Ghana has set a replanting target of 30,000 hectares of destroyed forests every year, the Chief Executive Officer (CEO) of the Forestry Commission (FC), Mr Samuel Afari Dartey, has announced.
This followed the revival of the forest plantation development initiative.
He said with this, the raw material base of the timber resource is going to increase to allow for continued supply.
Mr. Dartey said this in an address read for him at the opening ceremony of the International Tropical Timber Organizations' (ITTO) timber tracking project meeting at Fumesua near Kumasi.
The three-day conference has brought together participants from Ghana, Cameroon, Gabon, Congo, Central African Republic, Singapore, Germany, United Kingdom (UK), Belgium, Australia and Malaysia to develop technologies for tracking illegal timber.
The project is being funded by the German Government with support from the United States (US) and Australia.
Mr. Dartey described the project as a timely intervention to address the menace of illegal timber in Africa.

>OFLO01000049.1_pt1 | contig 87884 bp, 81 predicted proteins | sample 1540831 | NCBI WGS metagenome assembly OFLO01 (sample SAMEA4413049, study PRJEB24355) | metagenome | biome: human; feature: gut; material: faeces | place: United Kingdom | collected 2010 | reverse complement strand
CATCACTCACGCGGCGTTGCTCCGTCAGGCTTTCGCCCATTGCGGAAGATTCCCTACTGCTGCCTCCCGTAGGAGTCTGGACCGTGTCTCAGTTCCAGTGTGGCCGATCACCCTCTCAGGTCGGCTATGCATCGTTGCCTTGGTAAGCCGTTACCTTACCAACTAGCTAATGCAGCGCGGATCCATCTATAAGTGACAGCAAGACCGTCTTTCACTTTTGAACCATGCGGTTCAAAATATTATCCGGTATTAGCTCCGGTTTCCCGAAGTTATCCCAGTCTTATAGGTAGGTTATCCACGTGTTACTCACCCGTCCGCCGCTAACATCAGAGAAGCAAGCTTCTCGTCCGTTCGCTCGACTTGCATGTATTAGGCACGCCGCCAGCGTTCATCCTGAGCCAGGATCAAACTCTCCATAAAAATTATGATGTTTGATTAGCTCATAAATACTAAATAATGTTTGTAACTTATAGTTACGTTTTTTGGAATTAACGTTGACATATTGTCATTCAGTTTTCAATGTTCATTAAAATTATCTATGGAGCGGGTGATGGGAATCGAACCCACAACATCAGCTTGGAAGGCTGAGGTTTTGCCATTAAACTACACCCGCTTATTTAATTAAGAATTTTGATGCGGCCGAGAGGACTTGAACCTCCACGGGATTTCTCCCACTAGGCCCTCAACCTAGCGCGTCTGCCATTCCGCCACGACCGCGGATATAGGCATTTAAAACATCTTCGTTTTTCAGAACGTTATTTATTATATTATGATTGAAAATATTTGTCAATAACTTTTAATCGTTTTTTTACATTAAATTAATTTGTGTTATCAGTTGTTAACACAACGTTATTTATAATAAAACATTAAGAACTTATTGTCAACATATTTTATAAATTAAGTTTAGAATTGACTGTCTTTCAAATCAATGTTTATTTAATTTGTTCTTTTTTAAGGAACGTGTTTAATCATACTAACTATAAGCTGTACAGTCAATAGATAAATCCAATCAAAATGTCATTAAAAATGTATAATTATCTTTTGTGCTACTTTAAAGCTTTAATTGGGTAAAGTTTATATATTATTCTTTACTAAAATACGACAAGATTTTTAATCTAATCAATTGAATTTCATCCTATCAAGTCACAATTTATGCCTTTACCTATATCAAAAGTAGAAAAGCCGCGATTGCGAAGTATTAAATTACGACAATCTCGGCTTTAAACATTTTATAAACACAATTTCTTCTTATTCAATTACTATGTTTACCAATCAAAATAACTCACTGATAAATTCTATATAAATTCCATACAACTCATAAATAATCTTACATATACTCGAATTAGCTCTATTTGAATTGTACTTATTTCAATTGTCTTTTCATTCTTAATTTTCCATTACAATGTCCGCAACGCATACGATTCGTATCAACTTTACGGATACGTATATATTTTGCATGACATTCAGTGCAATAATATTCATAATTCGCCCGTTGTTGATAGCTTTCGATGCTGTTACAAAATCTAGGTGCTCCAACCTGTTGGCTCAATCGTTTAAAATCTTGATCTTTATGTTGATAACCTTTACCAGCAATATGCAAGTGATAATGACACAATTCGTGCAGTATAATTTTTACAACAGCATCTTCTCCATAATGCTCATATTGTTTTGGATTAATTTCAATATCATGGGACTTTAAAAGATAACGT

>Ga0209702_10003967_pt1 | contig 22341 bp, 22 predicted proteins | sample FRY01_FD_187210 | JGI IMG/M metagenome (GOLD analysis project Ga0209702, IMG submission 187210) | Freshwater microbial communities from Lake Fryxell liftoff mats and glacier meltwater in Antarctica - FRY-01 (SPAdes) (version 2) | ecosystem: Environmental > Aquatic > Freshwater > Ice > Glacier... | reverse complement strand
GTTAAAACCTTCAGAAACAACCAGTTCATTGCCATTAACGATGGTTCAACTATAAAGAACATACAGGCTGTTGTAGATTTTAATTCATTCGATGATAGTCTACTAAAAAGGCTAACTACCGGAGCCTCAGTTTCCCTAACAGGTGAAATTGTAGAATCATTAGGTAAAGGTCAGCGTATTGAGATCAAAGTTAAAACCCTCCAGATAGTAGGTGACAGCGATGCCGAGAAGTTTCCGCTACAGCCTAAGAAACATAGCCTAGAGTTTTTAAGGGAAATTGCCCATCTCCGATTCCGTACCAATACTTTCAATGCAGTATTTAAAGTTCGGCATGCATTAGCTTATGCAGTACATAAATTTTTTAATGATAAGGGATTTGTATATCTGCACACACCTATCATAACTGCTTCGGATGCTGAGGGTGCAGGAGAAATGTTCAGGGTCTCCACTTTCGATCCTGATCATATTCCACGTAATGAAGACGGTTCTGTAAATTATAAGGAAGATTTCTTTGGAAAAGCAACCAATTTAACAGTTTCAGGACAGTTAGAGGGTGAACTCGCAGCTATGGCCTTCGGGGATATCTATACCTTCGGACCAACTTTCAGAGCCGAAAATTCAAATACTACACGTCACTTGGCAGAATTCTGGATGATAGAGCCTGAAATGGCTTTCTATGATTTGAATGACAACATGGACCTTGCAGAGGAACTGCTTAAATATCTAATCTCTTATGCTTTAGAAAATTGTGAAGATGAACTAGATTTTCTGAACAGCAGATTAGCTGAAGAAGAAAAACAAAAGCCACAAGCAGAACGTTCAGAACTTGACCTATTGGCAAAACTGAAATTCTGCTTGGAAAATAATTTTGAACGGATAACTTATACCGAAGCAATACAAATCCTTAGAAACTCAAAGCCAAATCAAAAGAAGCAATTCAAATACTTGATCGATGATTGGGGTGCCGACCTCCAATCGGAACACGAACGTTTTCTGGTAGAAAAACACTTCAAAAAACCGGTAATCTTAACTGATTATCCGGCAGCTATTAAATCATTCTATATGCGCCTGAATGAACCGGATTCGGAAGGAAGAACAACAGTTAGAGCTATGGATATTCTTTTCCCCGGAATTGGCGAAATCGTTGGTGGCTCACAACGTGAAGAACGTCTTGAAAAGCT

He said although many legal instruments have been established to combat illegal logging and trade of illegally sourced timber, practical control mechanisms to identify the tree species and geographic origin of wood products have been the missing link.
The inception of the project is therefore an important milestone in the control of the timber trade and industry.
Mr. Dartey said there were efforts aimed at addressing the supply of legal timber to the domestic market, adding that, there is political support to ensure good forest governance.
Ms Gesa Burchards, Country Director of GIZ, said they are enthusiastic about the fingerprinting project because of her country’s longstanding history in sustainable forest management and forest research.
She said by supporting the project, they want to assist wood producing countries in their effort to enforce national forest laws and make it unattractive to carry out illegal activities.**